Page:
Bulldogs are renowned for their kind, patient and tolerant personalities. They thrive in a home environment and adore being involved in everything the family does. They are extremely people-oriented being loyal and devoted to their owners. They are dependable and trustworthy around children and enjoy their company.
Not only are English Bulldogs one of the most popular dog breeds in the UK (and in other countries of the world too), they are also great fun to share a home with. Because of their popularity a well-bred Kennel Club registered puppy can command a lot of money. Add to this that very few Bully puppies are born naturally because the size of their heads makes it risky for both the mother and her pups. As such, puppies are born by caesarean section which adds a lot of money to their cost of each individual Bully puppy.
English Bulldogs are prone to suffering from quite a few health issues with the main concerns being heart, bone and serious respiratory problems. Thanks to their body structure, they are very predisposed to suffering from hip dysplasia and are known to have the worst hip score as compared to other Kennel Club registered breeds. Other issues that can affect a Bully includes eye problems, allergies and severe skin issues thanks to all the folds of skin around their faces, on their bodies and especially on a dog’s tail. Being a brachycephalic breed they are known to suffer from dental problems and some puppies are born with a harelip or a cleft lip. Another real issue with Bullies is that they are extremely intolerant to heat and easily overheat which can prove fatal.
Because English Bulldogs can live for anything up to 8 to 10 years although the average lifespan is around 8.5 years thanks to all the health issues they are known to suffer from. In 2013, a survey was carried out by a UK veterinary surgery into a Bully’s lifespan and the breed council sets the breed’s medium lifespan at being anything from 8 to 10 years when correctly cared for and fed an appropriate diet to suit the different stages of a Bully’s life.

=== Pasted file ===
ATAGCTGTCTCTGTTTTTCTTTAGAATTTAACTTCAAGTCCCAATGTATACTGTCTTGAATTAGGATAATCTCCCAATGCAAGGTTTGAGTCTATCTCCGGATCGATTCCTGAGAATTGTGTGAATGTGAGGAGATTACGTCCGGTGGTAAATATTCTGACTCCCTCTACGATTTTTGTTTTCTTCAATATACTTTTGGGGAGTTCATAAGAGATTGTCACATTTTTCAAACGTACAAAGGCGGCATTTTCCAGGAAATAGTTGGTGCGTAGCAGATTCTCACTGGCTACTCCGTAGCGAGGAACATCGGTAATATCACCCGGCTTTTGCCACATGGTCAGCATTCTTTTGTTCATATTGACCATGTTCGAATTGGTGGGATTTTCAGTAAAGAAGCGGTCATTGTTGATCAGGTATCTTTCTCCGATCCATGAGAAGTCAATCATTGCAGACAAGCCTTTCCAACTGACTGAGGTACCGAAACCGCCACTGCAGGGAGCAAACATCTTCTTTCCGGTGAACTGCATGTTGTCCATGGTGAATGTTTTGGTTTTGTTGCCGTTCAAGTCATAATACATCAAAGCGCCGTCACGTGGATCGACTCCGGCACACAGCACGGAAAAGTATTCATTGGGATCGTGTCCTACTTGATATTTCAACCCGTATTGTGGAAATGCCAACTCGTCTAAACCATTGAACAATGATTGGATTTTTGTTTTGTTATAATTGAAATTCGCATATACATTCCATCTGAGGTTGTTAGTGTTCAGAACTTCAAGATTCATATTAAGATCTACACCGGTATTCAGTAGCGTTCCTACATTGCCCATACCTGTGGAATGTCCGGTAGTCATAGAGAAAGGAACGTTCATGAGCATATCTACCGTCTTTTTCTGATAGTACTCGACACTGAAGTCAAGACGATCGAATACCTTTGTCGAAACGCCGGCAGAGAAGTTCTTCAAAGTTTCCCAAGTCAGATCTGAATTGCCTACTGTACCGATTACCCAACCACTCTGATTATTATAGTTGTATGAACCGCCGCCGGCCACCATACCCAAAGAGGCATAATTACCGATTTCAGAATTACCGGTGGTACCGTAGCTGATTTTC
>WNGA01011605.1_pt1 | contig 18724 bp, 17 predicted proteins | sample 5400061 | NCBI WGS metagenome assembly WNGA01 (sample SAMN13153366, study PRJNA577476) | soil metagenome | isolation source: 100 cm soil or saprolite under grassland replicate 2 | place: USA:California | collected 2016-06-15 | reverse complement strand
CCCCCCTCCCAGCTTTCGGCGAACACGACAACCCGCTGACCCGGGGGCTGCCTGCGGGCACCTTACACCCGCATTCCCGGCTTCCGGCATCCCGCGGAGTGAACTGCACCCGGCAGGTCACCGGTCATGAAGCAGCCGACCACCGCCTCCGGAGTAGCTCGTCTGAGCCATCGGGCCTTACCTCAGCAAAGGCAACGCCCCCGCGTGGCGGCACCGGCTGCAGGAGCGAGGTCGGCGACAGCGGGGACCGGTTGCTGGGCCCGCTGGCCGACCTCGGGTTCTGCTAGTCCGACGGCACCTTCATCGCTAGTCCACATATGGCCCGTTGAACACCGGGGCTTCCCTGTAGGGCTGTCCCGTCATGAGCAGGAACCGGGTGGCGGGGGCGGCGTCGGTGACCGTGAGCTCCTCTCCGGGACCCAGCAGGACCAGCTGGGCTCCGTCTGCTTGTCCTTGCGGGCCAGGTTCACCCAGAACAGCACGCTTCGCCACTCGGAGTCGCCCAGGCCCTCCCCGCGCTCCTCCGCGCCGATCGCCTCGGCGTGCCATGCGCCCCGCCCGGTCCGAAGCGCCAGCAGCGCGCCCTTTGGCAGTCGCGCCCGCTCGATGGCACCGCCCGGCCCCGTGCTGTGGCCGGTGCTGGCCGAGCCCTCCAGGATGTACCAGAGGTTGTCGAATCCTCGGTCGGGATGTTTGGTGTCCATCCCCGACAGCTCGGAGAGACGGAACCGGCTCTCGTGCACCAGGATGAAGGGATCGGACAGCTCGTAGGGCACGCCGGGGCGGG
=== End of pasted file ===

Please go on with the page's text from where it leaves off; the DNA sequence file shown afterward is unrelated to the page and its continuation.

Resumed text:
English Bulldogs shed moderately throughout the year, only much more so in the spring and the autumn when more hair is left around the home and when more in the way of grooming is needed to keep on top of things. Frequent grooming helps keep on top of dead and loose hair while at the same time it makes sure there are no skin issues flaring up in the folds of a Bully’s skin.
Although English Bulldogs are not “barkers”, when they do voice an opinion everyone knows about it. With this said, if left alone for too long, a Bully might develop unwanted behaviours and this could include excessive barking which is one of the ways an unhappy dog expresses how unhappy they are at being on their own, bearing in mind that English Bulldogs are known to suffer from separation anxiety.
Although lovely natured, English Bulldogs have a stubborn streak in them which can make it that much harder to train them and why they are better suited to people familiar with the breed rather than first time dog owners. The reason being that a Bully could well get the better of a novice owner making it harder for them to live with and manage their canine companion.
Bullies like being given regular daily exercise, but care must be taken when they weather is hot because they can easily overheat which could prove fatal. With this said, they must be given enough physical exercise to prevent them from putting on too much weight, bearing in mind that a Bully would happily turn into a “couch potato” if allowed and carrying too much weight puts a lot of extra strain on the heart which can shorten a Bully’s life dramatically.
English Bulldogs cannot swim thanks to their body shape and the fact they are so heavy. Most Bullies sink like stones when they are in water and as such should never be left unsupervised when they are around water. The other thing is that being a brachycephalic breed, they have real trouble breathing when they are in water which puts them at even great risk of drowning.
English Bulldogs like other bulldog breeds, can show aggression towards dogs they have never met before although they generally get on and tolerate being around dogs they do know. As such, introductions must be done carefully to avoid any canine confrontations which could end up in with an injured pet as well as a big vet bill. It’s also a good idea to keep a Bully on the lead when walking them in a park where other owners exercise their dogs just to be on the safe side.
Bullies are impressive looking dogs and although they are not known to be “barkers”, they make very good watchdogs, being quick off the mark when it comes to letting their owners know when strangers are about or when something they don’t like is going on in their environment. English Bulldogs do not need any training when it comes to protecting their families and property, because it is something that comes naturally to the breed.